Click here to download the new MyTeams App by NBC Sports! Receive comprehensive coverage of your teams and stream the Flyers, Sixers and Phillies games easily on your device.

More on the Phillies

What Phillies need more of from Rhys Hoskins in 2019

ap-rhys-hoskins-phillies-nationals.jpg
AP Images

What Phillies need more of from Rhys Hoskins in 2019

Throughout the offseason, we'll take a look at the best and worst aspect of each key Phillie's season and look ahead at what the goal should be for 2019.

We started last week with Jorge Alfaro.

Today: Rhys Hoskins

"35 and 100" was a popular prediction from baseball fans for Rhys Hoskins in 2018, his first full season in the majors.

Hoskins was coming off a 50-game stint in 2017 in which he hit 18 homers, drove in 48 runs and hit .259/.396/.618. Expectations were extremely high.

Hoskins came very close to reaching those two benchmarks this past season, finishing with 34 homers and 96 RBI. He also hit 38 doubles and walked 87 times. 

This is legit middle-of-the-order production and it bodes well for Hoskins' future. He will only become a wiser hitter as he gets more of a book on the pitchers he'll face. Oftentimes, things click for a player in his late-20s. If Hoskins does indeed have another gear to unlock, he could be a top-10 bat in the National League.

As always, though, still areas that require improvement.

Streakiness

You often hear with power hitters that when they homer, they homer in bunches. For Hoskins, that truth has been even more exaggerated than for most.

Hoskins had those 34 homers despite going at least a week without a home run 14 different times. There are about 25 weeks in a season.

Hoskins went crazy out of the All-Star break, hitting .357/.455/.911 with eight homers, seven doubles and 16 RBI in his first 14 games of the second half. He credited the Home Run Derby with reawakening his pull-side power and aggressiveness.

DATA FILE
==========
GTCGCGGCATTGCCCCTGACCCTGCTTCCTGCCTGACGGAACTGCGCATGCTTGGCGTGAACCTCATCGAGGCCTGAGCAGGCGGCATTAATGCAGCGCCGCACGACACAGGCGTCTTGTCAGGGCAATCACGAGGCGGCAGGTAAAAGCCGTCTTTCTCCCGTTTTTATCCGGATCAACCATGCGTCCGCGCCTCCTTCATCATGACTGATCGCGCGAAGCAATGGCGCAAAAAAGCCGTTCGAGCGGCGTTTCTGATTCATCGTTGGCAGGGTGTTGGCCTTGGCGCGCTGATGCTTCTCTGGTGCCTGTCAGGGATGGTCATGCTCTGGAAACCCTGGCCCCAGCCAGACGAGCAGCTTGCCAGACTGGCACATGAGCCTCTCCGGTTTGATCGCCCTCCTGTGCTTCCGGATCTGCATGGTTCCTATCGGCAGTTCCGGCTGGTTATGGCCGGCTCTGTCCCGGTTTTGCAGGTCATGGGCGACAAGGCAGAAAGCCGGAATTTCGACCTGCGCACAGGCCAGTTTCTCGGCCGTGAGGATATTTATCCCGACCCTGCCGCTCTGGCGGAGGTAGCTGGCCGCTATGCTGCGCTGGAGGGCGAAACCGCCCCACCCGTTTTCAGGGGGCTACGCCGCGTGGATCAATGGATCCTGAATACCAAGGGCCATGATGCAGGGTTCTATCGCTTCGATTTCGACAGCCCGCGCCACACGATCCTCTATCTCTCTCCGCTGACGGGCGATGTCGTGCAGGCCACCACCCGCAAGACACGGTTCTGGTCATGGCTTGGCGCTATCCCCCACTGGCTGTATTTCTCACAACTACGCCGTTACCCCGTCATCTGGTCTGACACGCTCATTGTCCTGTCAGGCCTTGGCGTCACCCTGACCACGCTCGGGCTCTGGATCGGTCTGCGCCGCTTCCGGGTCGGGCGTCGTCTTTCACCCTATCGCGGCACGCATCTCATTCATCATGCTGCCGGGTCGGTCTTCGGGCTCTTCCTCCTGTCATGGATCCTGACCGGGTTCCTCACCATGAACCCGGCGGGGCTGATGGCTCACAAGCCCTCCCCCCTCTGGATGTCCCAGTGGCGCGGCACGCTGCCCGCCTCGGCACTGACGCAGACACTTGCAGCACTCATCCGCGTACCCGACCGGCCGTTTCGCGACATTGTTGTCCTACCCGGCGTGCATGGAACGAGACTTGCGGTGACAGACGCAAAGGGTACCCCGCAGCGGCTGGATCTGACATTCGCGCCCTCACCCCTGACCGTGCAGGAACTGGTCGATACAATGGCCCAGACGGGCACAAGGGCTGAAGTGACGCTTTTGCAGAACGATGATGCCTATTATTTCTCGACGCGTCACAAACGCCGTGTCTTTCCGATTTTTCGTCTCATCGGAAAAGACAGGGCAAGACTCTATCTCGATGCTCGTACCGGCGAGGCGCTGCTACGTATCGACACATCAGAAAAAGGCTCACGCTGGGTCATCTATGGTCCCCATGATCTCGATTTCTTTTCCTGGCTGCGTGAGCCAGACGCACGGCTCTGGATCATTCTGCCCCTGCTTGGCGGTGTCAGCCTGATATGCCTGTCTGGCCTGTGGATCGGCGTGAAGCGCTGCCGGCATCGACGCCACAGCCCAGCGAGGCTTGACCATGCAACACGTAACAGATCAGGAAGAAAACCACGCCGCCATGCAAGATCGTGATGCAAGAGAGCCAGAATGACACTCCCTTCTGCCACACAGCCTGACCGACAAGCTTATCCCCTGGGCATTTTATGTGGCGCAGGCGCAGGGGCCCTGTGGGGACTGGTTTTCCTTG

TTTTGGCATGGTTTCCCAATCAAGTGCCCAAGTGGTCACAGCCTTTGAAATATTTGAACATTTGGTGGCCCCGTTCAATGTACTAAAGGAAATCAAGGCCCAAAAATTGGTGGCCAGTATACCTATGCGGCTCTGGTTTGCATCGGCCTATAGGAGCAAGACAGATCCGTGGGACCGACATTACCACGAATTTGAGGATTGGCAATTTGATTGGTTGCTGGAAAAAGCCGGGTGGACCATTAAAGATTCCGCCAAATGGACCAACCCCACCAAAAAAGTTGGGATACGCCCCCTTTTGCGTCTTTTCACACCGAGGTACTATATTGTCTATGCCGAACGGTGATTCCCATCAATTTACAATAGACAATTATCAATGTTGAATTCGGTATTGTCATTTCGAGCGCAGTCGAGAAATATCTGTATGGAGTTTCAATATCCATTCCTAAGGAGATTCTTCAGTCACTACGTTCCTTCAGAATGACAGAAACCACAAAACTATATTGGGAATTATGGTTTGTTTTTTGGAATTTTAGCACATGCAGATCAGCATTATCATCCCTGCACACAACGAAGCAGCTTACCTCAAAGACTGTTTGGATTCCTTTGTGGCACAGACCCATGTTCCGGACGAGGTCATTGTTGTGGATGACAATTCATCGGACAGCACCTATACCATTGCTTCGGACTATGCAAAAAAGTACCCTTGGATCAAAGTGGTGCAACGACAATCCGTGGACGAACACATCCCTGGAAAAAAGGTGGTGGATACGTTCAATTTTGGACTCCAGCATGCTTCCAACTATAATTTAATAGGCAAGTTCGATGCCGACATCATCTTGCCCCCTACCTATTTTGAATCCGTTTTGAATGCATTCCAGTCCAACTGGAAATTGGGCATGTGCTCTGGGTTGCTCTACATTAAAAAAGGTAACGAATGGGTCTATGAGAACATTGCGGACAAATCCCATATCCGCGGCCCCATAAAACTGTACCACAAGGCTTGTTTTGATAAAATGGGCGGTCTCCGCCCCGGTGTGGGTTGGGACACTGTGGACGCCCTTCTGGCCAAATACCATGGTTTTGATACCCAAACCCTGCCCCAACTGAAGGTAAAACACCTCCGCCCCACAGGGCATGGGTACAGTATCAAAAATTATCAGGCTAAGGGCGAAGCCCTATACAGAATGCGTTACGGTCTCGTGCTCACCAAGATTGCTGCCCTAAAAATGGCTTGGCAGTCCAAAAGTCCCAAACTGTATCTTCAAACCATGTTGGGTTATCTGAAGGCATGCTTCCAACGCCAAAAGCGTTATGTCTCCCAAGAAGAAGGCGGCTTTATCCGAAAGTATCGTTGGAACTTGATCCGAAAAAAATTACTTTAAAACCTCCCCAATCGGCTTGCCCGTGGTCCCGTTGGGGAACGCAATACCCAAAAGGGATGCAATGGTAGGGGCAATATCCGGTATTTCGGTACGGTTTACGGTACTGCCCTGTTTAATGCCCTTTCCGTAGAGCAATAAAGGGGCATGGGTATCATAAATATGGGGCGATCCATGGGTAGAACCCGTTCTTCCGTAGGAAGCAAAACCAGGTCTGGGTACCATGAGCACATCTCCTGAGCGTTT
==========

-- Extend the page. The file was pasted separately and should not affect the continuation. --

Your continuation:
Then: 1 for 27, no extra-base hits in eight games

Then: 3 homers in the next four games

Then: Hit .188, one extra-base hit (a double) the next eight games

Then: Back-to-back games with homers

Then: 2 for 27, one extra-base hit (a double) the next eight games

Then: Three straight games with homers

This streakiness stands out, even in an age of incomplete, streaky power hitters.

The end-of-season totals are nearly where the Phillies want them to be for Hoskins, but there's no question they would have been a better offense had he been even "OK" during a few of those home run droughts. The issue was that when it wasn't a peak, it was a deep valley, especially in the second half.

The beginning of August was when the Phils' downward spiral began. And in 50 games from Aug. 4 through the end of that horrific, penultimate series at Coors Field, Hoskins hit .197 with a .302 OBP.

Consistency is what every player seeks, but it can be an empty word because a player can be consistent even when the results aren't showing. For Hoskins, it just means a couple more hits a month. Had he gotten two more hits a month this season, he'd have been just under .270 with an OBP just under .370.

If Hoskins can go from .246/.354/.496 in 2018 to .265/.370/.515 next season — a realistic goal — the Phillies will have fewer nights when you look up in the sixth inning and they have no runs on two singles.

Defensively, Hoskins isn't going to compete for Gold Gloves, even if/when he returns to first base. He's an average defender there but a liability in left field.

That said, the offense more than made up for the defense, even during an up-and-down 2018. The Phillies still have the building block they thought they had before the season. That's one question that did get answered.

Click here to download the new MyTeams App by NBC Sports! Receive comprehensive coverage of your teams and stream the Flyers, Sixers and Phillies games easily on your device.

More on the Phillies